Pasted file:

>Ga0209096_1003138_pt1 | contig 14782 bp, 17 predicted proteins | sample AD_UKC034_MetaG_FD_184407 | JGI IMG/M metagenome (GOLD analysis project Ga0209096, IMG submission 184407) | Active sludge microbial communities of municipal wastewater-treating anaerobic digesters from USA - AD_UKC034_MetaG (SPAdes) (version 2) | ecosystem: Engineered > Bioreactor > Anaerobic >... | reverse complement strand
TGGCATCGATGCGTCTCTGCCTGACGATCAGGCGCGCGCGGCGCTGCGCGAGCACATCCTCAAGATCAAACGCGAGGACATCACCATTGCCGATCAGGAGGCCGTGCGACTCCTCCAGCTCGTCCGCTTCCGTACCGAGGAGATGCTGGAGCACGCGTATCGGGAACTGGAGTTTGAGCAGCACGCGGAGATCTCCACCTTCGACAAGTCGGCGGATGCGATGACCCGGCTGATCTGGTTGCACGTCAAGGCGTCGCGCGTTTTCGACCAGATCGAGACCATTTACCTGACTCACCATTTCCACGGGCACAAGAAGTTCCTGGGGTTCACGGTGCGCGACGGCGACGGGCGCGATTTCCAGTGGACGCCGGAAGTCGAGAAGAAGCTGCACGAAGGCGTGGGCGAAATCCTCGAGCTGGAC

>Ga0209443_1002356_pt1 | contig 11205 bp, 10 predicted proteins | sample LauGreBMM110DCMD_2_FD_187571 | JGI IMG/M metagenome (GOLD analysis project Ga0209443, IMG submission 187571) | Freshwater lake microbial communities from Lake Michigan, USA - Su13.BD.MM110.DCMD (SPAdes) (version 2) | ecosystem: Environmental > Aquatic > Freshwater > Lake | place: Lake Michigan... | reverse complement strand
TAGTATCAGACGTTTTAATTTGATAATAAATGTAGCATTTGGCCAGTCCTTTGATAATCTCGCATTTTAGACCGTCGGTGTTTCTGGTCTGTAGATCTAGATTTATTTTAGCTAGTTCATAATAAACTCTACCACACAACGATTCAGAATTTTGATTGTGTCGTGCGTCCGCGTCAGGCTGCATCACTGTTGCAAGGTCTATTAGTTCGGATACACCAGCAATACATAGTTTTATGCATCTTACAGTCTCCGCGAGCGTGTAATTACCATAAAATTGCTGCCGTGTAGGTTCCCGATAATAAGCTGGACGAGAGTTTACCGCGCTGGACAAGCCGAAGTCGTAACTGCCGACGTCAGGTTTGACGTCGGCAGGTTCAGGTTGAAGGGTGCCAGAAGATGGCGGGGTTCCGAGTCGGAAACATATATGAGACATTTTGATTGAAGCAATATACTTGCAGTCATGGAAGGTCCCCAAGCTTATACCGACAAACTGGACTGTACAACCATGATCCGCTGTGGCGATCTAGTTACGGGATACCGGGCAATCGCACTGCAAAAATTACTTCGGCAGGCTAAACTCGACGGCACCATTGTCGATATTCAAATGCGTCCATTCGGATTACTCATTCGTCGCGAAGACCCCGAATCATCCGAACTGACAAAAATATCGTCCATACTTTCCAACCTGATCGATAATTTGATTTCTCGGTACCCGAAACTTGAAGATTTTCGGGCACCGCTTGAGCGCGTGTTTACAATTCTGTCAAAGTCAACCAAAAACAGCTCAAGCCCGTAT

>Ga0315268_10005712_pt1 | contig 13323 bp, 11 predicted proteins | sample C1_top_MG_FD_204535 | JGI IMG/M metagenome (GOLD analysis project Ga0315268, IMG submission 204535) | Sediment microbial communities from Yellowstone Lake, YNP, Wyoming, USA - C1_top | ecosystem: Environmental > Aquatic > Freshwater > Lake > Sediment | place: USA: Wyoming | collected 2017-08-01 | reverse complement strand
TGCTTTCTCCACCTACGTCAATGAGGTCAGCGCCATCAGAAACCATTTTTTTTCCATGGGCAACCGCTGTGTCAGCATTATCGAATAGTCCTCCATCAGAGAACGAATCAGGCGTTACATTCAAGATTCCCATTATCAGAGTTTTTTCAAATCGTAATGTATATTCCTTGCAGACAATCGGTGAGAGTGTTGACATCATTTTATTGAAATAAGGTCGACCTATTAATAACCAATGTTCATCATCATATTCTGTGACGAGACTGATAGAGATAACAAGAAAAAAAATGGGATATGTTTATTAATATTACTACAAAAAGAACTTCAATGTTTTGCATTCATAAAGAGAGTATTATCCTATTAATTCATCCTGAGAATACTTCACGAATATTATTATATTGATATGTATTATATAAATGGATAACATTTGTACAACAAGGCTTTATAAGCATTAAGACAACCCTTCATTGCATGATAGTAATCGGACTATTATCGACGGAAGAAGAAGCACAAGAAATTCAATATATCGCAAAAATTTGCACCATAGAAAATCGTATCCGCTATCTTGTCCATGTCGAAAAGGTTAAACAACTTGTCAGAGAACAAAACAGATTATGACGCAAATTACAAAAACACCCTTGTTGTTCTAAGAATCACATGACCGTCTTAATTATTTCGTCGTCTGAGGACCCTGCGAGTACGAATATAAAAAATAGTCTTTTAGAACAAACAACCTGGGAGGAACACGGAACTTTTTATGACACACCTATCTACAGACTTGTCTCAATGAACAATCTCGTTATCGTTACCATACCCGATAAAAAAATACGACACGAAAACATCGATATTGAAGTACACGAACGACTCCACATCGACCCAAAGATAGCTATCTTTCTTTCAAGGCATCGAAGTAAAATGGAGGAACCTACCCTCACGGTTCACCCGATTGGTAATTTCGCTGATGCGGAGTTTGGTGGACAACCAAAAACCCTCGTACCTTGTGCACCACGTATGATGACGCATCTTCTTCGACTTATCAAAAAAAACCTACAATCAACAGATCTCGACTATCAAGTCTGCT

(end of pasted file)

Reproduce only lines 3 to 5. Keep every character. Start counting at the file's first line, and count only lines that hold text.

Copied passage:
>Ga0209443_1002356_pt1 | contig 11205 bp, 10 predicted proteins | sample LauGreBMM110DCMD_2_FD_187571 | JGI IMG/M metagenome (GOLD analysis project Ga0209443, IMG submission 187571) | Freshwater lake microbial communities from Lake Michigan, USA - Su13.BD.MM110.DCMD (SPAdes) (version 2) | ecosystem: Environmental > Aquatic > Freshwater > Lake | place: Lake Michigan... | reverse complement strand
TAGTATCAGACGTTTTAATTTGATAATAAATGTAGCATTTGGCCAGTCCTTTGATAATCTCGCATTTTAGACCGTCGGTGTTTCTGGTCTGTAGATCTAGATTTATTTTAGCTAGTTCATAATAAACTCTACCACACAACGATTCAGAATTTTGATTGTGTCGTGCGTCCGCGTCAGGCTGCATCACTGTTGCAAGGTCTATTAGTTCGGATACACCAGCAATACATAGTTTTATGCATCTTACAGTCTCCGCGAGCGTGTAATTACCATAAAATTGCTGCCGTGTAGGTTCCCGATAATAAGCTGGACGAGAGTTTACCGCGCTGGACAAGCCGAAGTCGTAACTGCCGACGTCAGGTTTGACGTCGGCAGGTTCAGGTTGAAGGGTGCCAGAAGATGGCGGGGTTCCGAGTCGGAAACATATATGAGACATTTTGATTGAAGCAATATACTTGCAGTCATGGAAGGTCCCCAAGCTTATACCGACAAACTGGACTGTACAACCATGATCCGCTGTGGCGATCTAGTTACGGGATACCGGGCAATCGCACTGCAAAAATTACTTCGGCAGGCTAAACTCGACGGCACCATTGTCGATATTCAAATGCGTCCATTCGGATTACTCATTCGTCGCGAAGACCCCGAATCATCCGAACTGACAAAAATATCGTCCATACTTTCCAACCTGATCGATAATTTGATTTCTCGGTACCCGAAACTTGAAGATTTTCGGGCACCGCTTGAGCGCGTGTTTACAATTCTGTCAAAGTCAACCAAAAACAGCTCAAGCCCGTAT

>Ga0315268_10005712_pt1 | contig 13323 bp, 11 predicted proteins | sample C1_top_MG_FD_204535 | JGI IMG/M metagenome (GOLD analysis project Ga0315268, IMG submission 204535) | Sediment microbial communities from Yellowstone Lake, YNP, Wyoming, USA - C1_top | ecosystem: Environmental > Aquatic > Freshwater > Lake > Sediment | place: USA: Wyoming | collected 2017-08-01 | reverse complement strand